Just like how the Zack Morris brick phone has been replaced by sleek and lightweight smartphones, your resume should not look the way it did back in 1995.
Resumes are not what they were 20 years ago or even 10 years ago for that matter. Today, they require a completely different mindset and systematic approach. If your resume has the word “responsible,” or still contains an “objective,” consider it the death knell of moving onto the next step in the job search process.
In today’s professional world, resumes have become strategic marketing documents that are the cornerstone of the interview process. With more than 60% of executives having their resumes professional written by a top writer in today’s times, and more than 72% of resumes not being seen by the human eye due to the advent of applicant tracking systems, it is incumbent that your resume be competitive in a highly competitive market.
As a 4X Certified Executive Resume Writer and Career Transition Coach, I review hundreds of resumes a month, and I see a lot of good content as well as a lot of ineffective content throughout resumes. Here are the 5 important things I believe that could be holding your resume back from being effective in 2016:
1. Visual Appeal
With less than 10 seconds to spare, your resume must appeal to the reader. Center your headlines, and make sure your headlines stand out from the rest of the content. The reason: a reader’s eyes naturally gaze at the center of a page and the headlines need to grab the reader’s attention.
Do not use big blocks of text or long lists of bullet points. They can confuse the reader. That means long sentences are a no-no.
Do not use Times New Roman font. It is outdated, antiquated, and the curvature in the letters actually constricts the readability. Read: Why Times New Roman is a Bad Choice for Resumes
2. Accomplishments, Results, & Major Contributions
Resumes used to be summaries of your work history. Today, with levels of competition rising, you need to stand out and apart from the hundreds of other executives and professionals applying for the same roles.
A resume should leave room for later expansion during an interview. This is precisely why it is important for a resume to be a strategic marketing document that sells your value as opposed to it being a complex and lengthy summary of your work history. Separating key achievements and accomplishments from job functions is one sure way to be strategic.
Use no more than 4-5 bullet points, and reserve those only for qualitative and quantitative achievements that help you distinguish yourself from the hundreds of other candidates. Give sales numbers, show revenue growth, mention awards and recognition you’ve received, and accentuate what made you a valued employee.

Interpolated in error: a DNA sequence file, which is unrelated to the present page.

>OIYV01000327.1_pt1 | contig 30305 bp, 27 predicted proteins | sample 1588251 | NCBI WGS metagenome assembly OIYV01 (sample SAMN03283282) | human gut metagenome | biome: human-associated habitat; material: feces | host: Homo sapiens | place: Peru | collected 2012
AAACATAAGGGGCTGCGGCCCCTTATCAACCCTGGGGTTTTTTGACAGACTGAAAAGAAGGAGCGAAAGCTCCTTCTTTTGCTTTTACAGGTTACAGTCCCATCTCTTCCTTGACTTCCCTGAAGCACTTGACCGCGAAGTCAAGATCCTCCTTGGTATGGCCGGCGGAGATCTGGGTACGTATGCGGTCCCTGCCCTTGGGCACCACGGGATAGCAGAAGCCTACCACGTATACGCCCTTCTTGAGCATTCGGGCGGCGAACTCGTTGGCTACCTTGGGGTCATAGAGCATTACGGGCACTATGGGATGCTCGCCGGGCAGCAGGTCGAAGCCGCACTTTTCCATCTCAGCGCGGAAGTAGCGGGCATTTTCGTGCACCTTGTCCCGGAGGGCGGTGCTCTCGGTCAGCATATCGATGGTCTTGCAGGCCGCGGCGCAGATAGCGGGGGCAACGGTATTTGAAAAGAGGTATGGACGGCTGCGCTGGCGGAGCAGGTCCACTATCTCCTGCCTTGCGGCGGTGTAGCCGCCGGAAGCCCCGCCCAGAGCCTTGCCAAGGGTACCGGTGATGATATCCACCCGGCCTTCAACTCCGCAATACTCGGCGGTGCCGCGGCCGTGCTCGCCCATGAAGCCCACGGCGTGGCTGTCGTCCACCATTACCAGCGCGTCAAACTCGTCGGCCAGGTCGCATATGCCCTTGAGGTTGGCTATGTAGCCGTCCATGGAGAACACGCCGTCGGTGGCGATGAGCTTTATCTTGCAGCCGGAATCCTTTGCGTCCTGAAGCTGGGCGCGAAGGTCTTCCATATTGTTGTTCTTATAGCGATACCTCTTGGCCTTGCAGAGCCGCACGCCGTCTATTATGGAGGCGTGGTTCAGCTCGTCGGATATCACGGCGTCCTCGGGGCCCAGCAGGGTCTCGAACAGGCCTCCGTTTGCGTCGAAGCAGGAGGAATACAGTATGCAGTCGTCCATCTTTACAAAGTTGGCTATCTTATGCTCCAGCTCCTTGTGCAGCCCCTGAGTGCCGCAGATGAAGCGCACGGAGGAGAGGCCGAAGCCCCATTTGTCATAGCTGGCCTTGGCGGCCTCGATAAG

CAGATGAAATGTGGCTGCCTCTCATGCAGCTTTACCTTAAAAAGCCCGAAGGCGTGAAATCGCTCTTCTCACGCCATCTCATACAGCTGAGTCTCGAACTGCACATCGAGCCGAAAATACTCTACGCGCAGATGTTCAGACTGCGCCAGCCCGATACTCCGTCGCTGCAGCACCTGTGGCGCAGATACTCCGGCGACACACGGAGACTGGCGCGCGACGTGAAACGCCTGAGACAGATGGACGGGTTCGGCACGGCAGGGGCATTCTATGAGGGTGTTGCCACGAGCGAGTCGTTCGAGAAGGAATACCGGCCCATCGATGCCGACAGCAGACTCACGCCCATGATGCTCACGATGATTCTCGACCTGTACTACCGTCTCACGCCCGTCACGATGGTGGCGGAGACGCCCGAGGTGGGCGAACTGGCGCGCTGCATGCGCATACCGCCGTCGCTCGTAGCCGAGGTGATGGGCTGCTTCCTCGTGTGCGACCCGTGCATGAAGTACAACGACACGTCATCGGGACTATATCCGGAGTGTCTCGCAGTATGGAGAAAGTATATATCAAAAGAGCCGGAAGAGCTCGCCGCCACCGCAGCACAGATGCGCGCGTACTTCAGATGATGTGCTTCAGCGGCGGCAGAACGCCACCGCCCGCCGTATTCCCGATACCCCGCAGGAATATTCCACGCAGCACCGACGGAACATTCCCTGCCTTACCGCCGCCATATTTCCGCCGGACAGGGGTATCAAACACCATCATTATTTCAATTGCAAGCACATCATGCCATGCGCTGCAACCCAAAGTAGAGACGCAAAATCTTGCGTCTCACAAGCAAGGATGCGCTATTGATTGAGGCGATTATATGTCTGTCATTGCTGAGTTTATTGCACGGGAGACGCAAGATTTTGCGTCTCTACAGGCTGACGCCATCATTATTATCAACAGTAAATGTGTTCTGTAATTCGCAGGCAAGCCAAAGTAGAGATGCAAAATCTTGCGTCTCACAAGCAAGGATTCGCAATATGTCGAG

Consider this: if you’re an attorney, you likely spend your days responding to discovery, drafting motions and pleadings, attending depositions, and arguing in court. A great way to distinguish yourself as a top-notch attorney is to consider your contributions and achievements as an academic and lead litigator on representative engagements.
Expert Tip: Keep an ongoing list of key projects you’ve worked on, positive feedback from partners, and new client relationships you have built. The same goes for executives in other roles in sales, marketing, IT, engineering, and finance.
With more and more companies utilizing applicant tracking systems (ATS) to weed out candidates, it’s important to include a core skills/core competencies section in your resume that targets the job descriptions and includes relevant industry-specific keywords. Keywords in a resume include phrases such as project management, conflict resolution, and budget analysis
However, do not engage in keyword stuffing and include non-relevant skills that don’t capture your true skill set. Be honest and forthright about your skills.
A properly targeted resume will include a branding statement at the top such as “Award-Winning Pharmaceutical Sales Executive” with core areas of focus or value statements that encompass the branding. This also makes the resume more visually appealing to readers. Consider how you use the headline in your LinkedIn profile as a branding statement to effectuate greater readability and interest.
Your headline in your LinkedIn profile should be as equally compelling as the headline in your resume. Keep in mind that your resume is distributed to a hand-selected number of people, whereas your LinkedIn profile is viewable by 400+ millions of users. Thus, your LinkedIn profile should tell more of your career story and have personal flair in it. Read: Why Your LinkedIn Profile is More Compelling Than Your Resume
5. Professional Summary
An effective resume also contains a professional summary that is keyword-rich and targets successes in leadership, communications, and management that will include factual support in the resume to back up those statements.
Much like a lawyer who creates a roadmap at the outset of a legal brief, your professional summary must be a roadmap to your resume and the accomplishments, contributions, and achievements that will be included and discussed. Allow the professional summary to provide a snippet of information about you, your career highlights, and key attributes to allure the reader. If you graduated top of your class, if you were on law review, or if you were a merit scholar, consider including those tidbits of valuable information at the outset of your resume so your reader knows the caliber of professional you are.
The moral of the story: Toss away the resume from 1995. Be modern, objective, and concise in your writing. Synthesize material and formulate it to sell your skills the best way possible. Your resume must be attention-grabbing and effective to communicate your value to an employer.